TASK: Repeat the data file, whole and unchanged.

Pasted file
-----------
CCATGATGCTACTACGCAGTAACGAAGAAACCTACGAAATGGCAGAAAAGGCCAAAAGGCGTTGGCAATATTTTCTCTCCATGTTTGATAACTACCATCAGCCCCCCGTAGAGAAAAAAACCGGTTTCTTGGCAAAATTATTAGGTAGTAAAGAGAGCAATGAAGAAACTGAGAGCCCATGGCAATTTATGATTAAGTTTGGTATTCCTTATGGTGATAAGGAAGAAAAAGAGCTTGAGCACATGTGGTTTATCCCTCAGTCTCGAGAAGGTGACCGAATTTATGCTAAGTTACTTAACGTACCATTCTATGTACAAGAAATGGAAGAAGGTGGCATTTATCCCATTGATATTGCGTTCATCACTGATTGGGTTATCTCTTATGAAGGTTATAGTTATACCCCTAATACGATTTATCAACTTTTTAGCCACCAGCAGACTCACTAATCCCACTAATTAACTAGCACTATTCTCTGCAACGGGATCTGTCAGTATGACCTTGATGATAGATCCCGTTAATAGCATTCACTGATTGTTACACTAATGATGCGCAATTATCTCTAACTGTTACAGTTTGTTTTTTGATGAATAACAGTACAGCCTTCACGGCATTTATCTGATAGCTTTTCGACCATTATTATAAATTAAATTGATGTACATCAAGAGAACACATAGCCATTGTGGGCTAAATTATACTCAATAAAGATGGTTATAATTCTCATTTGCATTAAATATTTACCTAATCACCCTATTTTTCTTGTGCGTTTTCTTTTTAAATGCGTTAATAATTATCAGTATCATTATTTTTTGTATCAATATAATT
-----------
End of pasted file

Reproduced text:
CCATGATGCTACTACGCAGTAACGAAGAAACCTACGAAATGGCAGAAAAGGCCAAAAGGCGTTGGCAATATTTTCTCTCCATGTTTGATAACTACCATCAGCCCCCCGTAGAGAAAAAAACCGGTTTCTTGGCAAAATTATTAGGTAGTAAAGAGAGCAATGAAGAAACTGAGAGCCCATGGCAATTTATGATTAAGTTTGGTATTCCTTATGGTGATAAGGAAGAAAAAGAGCTTGAGCACATGTGGTTTATCCCTCAGTCTCGAGAAGGTGACCGAATTTATGCTAAGTTACTTAACGTACCATTCTATGTACAAGAAATGGAAGAAGGTGGCATTTATCCCATTGATATTGCGTTCATCACTGATTGGGTTATCTCTTATGAAGGTTATAGTTATACCCCTAATACGATTTATCAACTTTTTAGCCACCAGCAGACTCACTAATCCCACTAATTAACTAGCACTATTCTCTGCAACGGGATCTGTCAGTATGACCTTGATGATAGATCCCGTTAATAGCATTCACTGATTGTTACACTAATGATGCGCAATTATCTCTAACTGTTACAGTTTGTTTTTTGATGAATAACAGTACAGCCTTCACGGCATTTATCTGATAGCTTTTCGACCATTATTATAAATTAAATTGATGTACATCAAGAGAACACATAGCCATTGTGGGCTAAATTATACTCAATAAAGATGGTTATAATTCTCATTTGCATTAAATATTTACCTAATCACCCTATTTTTCTTGTGCGTTTTCTTTTTAAATGCGTTAATAATTATCAGTATCATTATTTTTTGTATCAATATAATT